Freedom Has the Final Say:
A Look Inside the HER Campaign
November 2020 | by holly netz | photos by kristin jean photography
As I prepare to meet Britney Higgs, my thoughts are filled with a beautiful millennial wife and mother, a woman of strong faith, and a level of goodness that makes me question my life choices. I consider myself a good person, but I am certainly not someone that does “life-changing” work daily. Britney is.
Britney and Sammy Higgs founded the HER Campaign in 2016. It is a local organization dedicated to the growth of safehouses and healing for women that have been victims of sexual exploitation.
I asked Britney how her journey into the world of rescuing these women began. At the time, Britney had a friend who was doing ministry in India’s red-light district. Upon her return, they met for coffee and Britney shares, “What she told me broke me in a way that I hadn’t been broken before.” She learned that kids are in brothels for years without seeing the light of day. She and her husband quickly realized this is not only an overseas problem; it’s an America problem; it’s a Billings problem. A filmmaker and photographer by trade, they initially decided to help by documenting these stories to raise awareness. Britney went to Iraq twice to work with women who had been sex trafficked by ISIS. The youngest girl she met was 8 years old and had been rescued just days before. These women had lost everything. They were void of dignity, self-worth, hope.
One day Britney and Sammy were walking the hills in eastern Montana, and she had a vision that they needed to start a safe house. She looked at her husband, and the words spilled from her mouth. They immediately knew that was their next step. At the time, they didn’t even really know what a safe house was. Britney recalls, “We didn’t know of anyone that did this here in the US, which spring boarded us into another two years of crazy connections and people we didn’t even know existed. One of the first phone calls we ever made was to another safe house in western Montana.” That home was using the method of bringing the women into their home/family, rather than an institution-like setting.
Fast forward, they have connected with programs all over the country, all with different models. They found an extensive program that used one-on-one programming and helped them with paperwork, programming, and the many essential tools they needed to start. The Higgs combined these resources and a family environment to form the HER Campaign.
Human Trafficking Myths Dispelled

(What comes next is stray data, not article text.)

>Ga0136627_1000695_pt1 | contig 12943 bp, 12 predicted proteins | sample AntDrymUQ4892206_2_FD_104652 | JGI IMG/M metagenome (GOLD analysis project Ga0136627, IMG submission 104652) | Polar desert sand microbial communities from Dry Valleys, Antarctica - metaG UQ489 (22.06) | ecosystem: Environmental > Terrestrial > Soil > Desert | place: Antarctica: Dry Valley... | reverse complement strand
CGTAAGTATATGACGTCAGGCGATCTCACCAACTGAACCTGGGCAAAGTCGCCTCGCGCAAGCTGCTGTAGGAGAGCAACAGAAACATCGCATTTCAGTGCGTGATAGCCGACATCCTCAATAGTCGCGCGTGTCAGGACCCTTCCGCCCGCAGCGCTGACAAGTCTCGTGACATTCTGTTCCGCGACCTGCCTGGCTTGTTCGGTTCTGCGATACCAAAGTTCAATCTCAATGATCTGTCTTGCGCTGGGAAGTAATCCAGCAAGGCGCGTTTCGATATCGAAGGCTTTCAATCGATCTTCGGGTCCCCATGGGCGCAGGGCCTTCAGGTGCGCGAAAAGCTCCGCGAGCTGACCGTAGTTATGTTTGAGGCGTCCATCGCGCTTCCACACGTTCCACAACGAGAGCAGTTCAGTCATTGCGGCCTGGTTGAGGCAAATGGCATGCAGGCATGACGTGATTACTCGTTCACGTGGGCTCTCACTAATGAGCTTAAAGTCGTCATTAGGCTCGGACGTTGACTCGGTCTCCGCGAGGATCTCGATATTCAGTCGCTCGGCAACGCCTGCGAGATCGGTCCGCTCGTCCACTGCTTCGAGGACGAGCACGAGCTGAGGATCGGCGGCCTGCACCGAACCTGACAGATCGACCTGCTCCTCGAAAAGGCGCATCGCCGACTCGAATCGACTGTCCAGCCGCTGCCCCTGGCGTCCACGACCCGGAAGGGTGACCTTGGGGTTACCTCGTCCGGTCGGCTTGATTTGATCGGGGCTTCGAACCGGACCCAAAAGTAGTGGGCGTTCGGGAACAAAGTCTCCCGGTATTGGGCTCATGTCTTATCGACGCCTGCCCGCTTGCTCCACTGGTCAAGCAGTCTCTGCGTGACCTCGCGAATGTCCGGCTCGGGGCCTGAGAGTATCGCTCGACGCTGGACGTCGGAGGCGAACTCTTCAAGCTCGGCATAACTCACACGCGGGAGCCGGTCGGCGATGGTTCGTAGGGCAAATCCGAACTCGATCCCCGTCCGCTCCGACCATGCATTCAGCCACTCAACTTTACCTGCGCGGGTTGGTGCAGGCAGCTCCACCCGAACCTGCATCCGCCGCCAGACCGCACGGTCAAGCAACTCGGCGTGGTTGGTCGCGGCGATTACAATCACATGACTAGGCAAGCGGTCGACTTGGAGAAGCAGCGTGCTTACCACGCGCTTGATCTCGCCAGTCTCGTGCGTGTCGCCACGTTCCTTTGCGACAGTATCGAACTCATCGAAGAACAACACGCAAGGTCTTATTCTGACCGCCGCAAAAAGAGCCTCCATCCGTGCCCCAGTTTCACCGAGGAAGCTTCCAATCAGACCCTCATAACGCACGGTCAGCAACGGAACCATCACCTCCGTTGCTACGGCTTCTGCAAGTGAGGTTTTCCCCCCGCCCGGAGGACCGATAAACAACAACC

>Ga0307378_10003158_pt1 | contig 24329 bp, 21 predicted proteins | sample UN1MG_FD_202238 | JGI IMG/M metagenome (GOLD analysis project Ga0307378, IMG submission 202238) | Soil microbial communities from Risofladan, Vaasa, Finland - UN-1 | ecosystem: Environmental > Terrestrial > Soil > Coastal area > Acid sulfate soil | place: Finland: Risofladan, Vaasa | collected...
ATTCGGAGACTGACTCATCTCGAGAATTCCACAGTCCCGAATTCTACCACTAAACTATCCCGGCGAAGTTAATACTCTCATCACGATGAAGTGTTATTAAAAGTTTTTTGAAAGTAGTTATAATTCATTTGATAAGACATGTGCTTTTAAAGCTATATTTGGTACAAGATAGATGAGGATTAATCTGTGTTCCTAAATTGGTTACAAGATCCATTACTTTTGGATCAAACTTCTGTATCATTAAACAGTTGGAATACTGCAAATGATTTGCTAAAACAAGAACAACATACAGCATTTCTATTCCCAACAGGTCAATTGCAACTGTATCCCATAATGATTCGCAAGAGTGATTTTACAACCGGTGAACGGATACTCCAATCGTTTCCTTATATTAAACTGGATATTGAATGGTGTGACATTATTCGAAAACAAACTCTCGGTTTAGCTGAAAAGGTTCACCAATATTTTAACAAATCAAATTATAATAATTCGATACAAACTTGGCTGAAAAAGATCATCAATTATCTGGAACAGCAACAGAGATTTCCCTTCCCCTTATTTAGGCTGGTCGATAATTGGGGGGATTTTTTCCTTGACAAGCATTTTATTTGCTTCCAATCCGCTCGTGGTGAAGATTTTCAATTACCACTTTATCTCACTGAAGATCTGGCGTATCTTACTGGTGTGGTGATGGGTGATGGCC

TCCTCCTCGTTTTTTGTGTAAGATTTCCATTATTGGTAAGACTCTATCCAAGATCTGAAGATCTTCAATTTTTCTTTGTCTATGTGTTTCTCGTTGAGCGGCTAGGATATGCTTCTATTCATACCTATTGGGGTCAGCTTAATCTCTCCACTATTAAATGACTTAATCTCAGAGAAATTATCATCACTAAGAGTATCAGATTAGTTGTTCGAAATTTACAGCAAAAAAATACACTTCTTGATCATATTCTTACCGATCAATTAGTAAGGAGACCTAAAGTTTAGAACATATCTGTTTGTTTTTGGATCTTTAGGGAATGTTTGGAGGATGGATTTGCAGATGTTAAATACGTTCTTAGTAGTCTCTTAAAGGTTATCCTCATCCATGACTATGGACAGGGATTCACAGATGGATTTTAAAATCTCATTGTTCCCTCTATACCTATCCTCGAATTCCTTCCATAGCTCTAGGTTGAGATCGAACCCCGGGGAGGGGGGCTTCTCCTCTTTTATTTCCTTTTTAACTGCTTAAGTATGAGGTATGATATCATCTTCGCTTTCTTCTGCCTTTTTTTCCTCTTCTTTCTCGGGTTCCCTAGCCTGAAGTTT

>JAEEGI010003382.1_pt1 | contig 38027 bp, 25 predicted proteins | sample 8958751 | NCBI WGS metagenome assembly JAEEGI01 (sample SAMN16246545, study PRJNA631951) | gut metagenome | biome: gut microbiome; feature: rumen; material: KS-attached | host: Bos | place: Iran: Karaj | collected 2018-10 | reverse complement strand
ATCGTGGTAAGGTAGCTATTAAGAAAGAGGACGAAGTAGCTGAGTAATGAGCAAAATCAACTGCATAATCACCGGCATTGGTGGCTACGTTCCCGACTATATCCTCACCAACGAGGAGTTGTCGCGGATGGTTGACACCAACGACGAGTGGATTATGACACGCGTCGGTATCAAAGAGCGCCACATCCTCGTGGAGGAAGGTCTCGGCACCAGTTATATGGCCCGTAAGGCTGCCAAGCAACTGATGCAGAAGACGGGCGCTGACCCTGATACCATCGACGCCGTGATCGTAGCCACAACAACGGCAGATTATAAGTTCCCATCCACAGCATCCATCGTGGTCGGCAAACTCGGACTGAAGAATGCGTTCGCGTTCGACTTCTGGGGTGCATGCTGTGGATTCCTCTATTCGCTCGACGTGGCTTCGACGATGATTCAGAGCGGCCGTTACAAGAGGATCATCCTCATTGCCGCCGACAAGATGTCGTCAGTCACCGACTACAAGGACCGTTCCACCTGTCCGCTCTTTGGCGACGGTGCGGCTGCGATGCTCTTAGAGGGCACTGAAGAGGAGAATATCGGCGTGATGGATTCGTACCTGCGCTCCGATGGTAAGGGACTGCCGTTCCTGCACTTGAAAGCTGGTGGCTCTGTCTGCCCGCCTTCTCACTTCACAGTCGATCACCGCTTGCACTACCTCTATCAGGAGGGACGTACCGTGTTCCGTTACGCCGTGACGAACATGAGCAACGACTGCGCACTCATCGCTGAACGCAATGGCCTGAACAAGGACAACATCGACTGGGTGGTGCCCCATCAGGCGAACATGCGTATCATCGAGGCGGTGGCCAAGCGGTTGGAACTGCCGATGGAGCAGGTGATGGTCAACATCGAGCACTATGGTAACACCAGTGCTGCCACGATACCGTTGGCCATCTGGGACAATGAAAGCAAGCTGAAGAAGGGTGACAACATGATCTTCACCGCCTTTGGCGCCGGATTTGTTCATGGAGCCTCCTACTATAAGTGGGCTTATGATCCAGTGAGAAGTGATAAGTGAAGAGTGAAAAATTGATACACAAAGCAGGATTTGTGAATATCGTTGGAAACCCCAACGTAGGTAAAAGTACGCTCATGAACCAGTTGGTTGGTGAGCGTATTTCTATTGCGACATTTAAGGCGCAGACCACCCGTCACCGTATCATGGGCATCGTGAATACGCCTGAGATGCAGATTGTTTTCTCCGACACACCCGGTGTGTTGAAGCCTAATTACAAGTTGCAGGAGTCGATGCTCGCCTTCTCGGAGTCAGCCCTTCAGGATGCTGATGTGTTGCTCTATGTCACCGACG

Brittany told me the average age of the women that finally get help are in their mid-thirties and have been victims of sexual exploitation. A misconception in our society when thinking of sex trafficking is that young girls are lured in quickly or grabbed off of the streets and forced into labor. In reality, that is the exception. Most victims experienced sexual abuse as a child, and many come from the foster care system. Coming from abuse and neglect, they are lured in by someone that purports to love them. Often, traffickers are (or hire) good-looking men who know how to seek out broken girls, who have been neglected, hurt, and abused. A staggering statistic- 1 in 4 girls are suffering from sexual abuse today; these girls are plentiful and desperately seek someone to love them. Once the grooming process has been completed and the women find themselves in a sexual exploitation situation, they think their position is better than the past. The victim can think to themselves, “If my trafficker is so bad, why do I love him?” For these women, this is the only love they have known. Traffickers also instill a deep fear in their victims that they will find them if they leave.
The HER Campaign is now part of a network called the National Trafficking Sheltered Alliance. The NTSA is an alliance of safe houses across the country. For instance, a woman in Billings wouldn’t be safest in a home in Billings, so the women that go through the program here are usually from elsewhere and vice versa.
To date, the HER Campaign has successfully walked the journey of healing with 10 survivors. That was through their own home. Their goal is to have 20 safe houses in the HER network by the end of 2021.
But what does helping a survivor through the process look like?